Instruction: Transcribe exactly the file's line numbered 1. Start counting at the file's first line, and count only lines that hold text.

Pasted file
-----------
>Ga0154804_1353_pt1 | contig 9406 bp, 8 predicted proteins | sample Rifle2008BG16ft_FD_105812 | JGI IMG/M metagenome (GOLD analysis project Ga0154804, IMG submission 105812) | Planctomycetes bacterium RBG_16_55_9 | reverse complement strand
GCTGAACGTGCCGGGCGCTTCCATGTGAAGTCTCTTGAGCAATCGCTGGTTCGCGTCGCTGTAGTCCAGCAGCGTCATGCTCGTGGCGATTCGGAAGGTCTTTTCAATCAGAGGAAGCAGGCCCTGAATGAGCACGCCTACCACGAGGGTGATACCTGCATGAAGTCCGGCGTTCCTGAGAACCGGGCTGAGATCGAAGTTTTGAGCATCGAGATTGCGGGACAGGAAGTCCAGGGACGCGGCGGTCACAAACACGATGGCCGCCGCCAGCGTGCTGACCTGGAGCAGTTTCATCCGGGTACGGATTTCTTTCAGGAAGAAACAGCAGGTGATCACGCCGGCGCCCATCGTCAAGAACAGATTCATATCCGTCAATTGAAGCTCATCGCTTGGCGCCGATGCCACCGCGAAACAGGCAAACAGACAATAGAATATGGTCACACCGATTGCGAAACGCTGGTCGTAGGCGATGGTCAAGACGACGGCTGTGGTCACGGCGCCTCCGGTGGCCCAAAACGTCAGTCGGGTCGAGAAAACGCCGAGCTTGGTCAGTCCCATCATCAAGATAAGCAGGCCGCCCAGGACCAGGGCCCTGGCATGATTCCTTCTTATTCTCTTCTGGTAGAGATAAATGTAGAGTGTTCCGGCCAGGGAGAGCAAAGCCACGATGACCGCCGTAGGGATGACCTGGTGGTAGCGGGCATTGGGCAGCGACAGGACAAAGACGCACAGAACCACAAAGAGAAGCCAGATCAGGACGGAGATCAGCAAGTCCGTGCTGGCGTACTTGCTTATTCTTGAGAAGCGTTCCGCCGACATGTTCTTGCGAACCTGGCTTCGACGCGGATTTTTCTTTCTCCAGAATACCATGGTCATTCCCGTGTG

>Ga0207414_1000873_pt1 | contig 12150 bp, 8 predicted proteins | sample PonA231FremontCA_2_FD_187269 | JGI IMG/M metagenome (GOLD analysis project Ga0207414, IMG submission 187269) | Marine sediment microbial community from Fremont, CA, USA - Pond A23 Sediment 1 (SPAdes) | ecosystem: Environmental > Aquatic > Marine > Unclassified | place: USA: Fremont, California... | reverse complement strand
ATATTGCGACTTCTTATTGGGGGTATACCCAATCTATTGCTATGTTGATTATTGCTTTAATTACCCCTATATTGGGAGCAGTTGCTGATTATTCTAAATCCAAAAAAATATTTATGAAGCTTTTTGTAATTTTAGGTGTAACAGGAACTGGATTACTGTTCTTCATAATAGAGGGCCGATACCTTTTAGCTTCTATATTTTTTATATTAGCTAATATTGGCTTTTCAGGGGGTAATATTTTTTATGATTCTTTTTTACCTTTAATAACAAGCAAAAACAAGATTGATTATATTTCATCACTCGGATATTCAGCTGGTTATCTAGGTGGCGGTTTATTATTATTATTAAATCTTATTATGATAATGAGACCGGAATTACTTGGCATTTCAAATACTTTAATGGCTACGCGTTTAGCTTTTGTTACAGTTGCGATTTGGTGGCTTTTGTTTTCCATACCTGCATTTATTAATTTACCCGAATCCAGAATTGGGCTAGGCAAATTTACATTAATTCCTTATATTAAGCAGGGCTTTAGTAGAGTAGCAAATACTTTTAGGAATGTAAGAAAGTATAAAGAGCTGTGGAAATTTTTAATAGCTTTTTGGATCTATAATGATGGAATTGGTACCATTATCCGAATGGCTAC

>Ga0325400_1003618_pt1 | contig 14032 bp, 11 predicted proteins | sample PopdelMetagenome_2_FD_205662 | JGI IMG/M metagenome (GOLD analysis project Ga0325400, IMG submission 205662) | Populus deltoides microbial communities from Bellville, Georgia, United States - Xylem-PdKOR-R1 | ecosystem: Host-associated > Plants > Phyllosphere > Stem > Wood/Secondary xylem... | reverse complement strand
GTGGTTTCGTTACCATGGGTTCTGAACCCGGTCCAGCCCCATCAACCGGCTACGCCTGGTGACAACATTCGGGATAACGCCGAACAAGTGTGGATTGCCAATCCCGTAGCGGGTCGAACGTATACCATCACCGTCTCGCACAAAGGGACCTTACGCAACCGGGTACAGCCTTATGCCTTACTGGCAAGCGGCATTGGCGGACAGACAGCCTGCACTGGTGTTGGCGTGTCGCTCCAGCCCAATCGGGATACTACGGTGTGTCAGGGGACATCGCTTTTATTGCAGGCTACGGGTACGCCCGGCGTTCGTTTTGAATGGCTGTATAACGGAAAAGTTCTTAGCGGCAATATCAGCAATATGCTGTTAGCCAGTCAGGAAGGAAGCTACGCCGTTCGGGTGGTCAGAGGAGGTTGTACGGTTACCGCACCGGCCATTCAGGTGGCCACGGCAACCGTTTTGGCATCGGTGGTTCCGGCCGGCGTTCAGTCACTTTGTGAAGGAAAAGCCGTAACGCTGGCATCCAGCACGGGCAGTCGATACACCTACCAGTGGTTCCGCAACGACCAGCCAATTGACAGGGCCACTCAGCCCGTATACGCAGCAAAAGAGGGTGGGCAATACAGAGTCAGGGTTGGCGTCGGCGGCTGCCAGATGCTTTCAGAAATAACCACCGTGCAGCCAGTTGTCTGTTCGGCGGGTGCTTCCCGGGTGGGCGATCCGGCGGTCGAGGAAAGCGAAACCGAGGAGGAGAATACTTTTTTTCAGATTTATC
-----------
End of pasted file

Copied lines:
>Ga0154804_1353_pt1 | contig 9406 bp, 8 predicted proteins | sample Rifle2008BG16ft_FD_105812 | JGI IMG/M metagenome (GOLD analysis project Ga0154804, IMG submission 105812) | Planctomycetes bacterium RBG_16_55_9 | reverse complement strand